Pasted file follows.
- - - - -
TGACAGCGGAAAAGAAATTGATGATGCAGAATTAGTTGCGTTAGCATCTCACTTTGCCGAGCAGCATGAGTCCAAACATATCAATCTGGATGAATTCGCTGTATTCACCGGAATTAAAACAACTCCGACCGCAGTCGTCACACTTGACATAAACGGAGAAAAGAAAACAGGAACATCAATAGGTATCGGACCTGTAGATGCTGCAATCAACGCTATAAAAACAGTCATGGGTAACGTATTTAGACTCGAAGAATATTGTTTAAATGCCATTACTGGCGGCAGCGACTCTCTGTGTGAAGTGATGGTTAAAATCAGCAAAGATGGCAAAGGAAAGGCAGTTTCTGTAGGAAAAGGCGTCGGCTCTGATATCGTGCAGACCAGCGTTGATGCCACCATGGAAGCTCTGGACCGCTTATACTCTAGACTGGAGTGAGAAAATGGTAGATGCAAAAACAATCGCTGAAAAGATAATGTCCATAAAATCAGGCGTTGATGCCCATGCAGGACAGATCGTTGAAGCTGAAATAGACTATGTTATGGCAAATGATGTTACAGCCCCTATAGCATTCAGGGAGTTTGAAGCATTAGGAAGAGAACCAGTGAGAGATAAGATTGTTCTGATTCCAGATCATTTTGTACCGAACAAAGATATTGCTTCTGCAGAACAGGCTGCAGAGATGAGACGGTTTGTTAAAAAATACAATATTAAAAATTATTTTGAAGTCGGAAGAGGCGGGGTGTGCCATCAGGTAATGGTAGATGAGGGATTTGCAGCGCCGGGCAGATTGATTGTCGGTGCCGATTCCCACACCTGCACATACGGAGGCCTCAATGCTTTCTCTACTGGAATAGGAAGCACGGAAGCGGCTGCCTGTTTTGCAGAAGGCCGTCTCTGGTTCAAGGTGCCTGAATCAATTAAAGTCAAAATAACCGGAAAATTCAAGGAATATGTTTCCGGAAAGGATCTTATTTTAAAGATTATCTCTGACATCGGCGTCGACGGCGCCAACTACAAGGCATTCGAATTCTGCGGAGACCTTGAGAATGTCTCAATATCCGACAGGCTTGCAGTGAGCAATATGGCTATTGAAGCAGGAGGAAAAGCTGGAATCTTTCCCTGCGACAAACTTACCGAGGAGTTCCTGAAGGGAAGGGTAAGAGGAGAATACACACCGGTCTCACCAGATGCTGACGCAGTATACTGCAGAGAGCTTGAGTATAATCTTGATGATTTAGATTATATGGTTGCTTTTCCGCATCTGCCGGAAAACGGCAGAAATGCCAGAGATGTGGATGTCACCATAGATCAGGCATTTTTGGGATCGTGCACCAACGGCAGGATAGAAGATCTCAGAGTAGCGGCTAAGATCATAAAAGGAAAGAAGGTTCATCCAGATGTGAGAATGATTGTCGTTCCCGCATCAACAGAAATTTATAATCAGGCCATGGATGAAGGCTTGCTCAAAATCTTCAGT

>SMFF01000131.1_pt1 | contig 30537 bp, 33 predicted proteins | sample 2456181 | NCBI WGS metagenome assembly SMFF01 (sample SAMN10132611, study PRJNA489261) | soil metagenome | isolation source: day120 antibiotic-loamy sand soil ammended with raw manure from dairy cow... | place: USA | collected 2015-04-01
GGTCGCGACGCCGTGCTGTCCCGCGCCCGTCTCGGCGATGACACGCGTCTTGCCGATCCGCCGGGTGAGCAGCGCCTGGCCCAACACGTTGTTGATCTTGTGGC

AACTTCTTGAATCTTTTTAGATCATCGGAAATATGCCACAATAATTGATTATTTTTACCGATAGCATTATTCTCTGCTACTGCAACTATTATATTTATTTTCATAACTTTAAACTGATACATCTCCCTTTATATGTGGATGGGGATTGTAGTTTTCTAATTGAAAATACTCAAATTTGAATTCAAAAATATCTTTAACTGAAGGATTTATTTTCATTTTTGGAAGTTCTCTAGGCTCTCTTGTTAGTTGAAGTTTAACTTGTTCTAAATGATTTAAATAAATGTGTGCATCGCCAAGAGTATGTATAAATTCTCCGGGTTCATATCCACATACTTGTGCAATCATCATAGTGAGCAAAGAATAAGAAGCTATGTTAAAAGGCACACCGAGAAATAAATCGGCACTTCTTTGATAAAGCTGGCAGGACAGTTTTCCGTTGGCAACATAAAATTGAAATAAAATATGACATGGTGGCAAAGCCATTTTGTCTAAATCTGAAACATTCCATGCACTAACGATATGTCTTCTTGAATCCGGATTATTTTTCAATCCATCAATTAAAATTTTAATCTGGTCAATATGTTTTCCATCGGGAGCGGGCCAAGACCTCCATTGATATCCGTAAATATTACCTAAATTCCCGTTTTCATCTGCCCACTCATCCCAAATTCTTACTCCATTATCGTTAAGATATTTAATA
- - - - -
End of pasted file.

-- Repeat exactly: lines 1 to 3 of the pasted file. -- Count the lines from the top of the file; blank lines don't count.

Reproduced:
TGACAGCGGAAAAGAAATTGATGATGCAGAATTAGTTGCGTTAGCATCTCACTTTGCCGAGCAGCATGAGTCCAAACATATCAATCTGGATGAATTCGCTGTATTCACCGGAATTAAAACAACTCCGACCGCAGTCGTCACACTTGACATAAACGGAGAAAAGAAAACAGGAACATCAATAGGTATCGGACCTGTAGATGCTGCAATCAACGCTATAAAAACAGTCATGGGTAACGTATTTAGACTCGAAGAATATTGTTTAAATGCCATTACTGGCGGCAGCGACTCTCTGTGTGAAGTGATGGTTAAAATCAGCAAAGATGGCAAAGGAAAGGCAGTTTCTGTAGGAAAAGGCGTCGGCTCTGATATCGTGCAGACCAGCGTTGATGCCACCATGGAAGCTCTGGACCGCTTATACTCTAGACTGGAGTGAGAAAATGGTAGATGCAAAAACAATCGCTGAAAAGATAATGTCCATAAAATCAGGCGTTGATGCCCATGCAGGACAGATCGTTGAAGCTGAAATAGACTATGTTATGGCAAATGATGTTACAGCCCCTATAGCATTCAGGGAGTTTGAAGCATTAGGAAGAGAACCAGTGAGAGATAAGATTGTTCTGATTCCAGATCATTTTGTACCGAACAAAGATATTGCTTCTGCAGAACAGGCTGCAGAGATGAGACGGTTTGTTAAAAAATACAATATTAAAAATTATTTTGAAGTCGGAAGAGGCGGGGTGTGCCATCAGGTAATGGTAGATGAGGGATTTGCAGCGCCGGGCAGATTGATTGTCGGTGCCGATTCCCACACCTGCACATACGGAGGCCTCAATGCTTTCTCTACTGGAATAGGAAGCACGGAAGCGGCTGCCTGTTTTGCAGAAGGCCGTCTCTGGTTCAAGGTGCCTGAATCAATTAAAGTCAAAATAACCGGAAAATTCAAGGAATATGTTTCCGGAAAGGATCTTATTTTAAAGATTATCTCTGACATCGGCGTCGACGGCGCCAACTACAAGGCATTCGAATTCTGCGGAGACCTTGAGAATGTCTCAATATCCGACAGGCTTGCAGTGAGCAATATGGCTATTGAAGCAGGAGGAAAAGCTGGAATCTTTCCCTGCGACAAACTTACCGAGGAGTTCCTGAAGGGAAGGGTAAGAGGAGAATACACACCGGTCTCACCAGATGCTGACGCAGTATACTGCAGAGAGCTTGAGTATAATCTTGATGATTTAGATTATATGGTTGCTTTTCCGCATCTGCCGGAAAACGGCAGAAATGCCAGAGATGTGGATGTCACCATAGATCAGGCATTTTTGGGATCGTGCACCAACGGCAGGATAGAAGATCTCAGAGTAGCGGCTAAGATCATAAAAGGAAAGAAGGTTCATCCAGATGTGAGAATGATTGTCGTTCCCGCATCAACAGAAATTTATAATCAGGCCATGGATGAAGGCTTGCTCAAAATCTTCAGT

>SMFF01000131.1_pt1 | contig 30537 bp, 33 predicted proteins | sample 2456181 | NCBI WGS metagenome assembly SMFF01 (sample SAMN10132611, study PRJNA489261) | soil metagenome | isolation source: day120 antibiotic-loamy sand soil ammended with raw manure from dairy cow... | place: USA | collected 2015-04-01
GGTCGCGACGCCGTGCTGTCCCGCGCCCGTCTCGGCGATGACACGCGTCTTGCCGATCCGCCGGGTGAGCAGCGCCTGGCCCAACACGTTGTTGATCTTGTGGC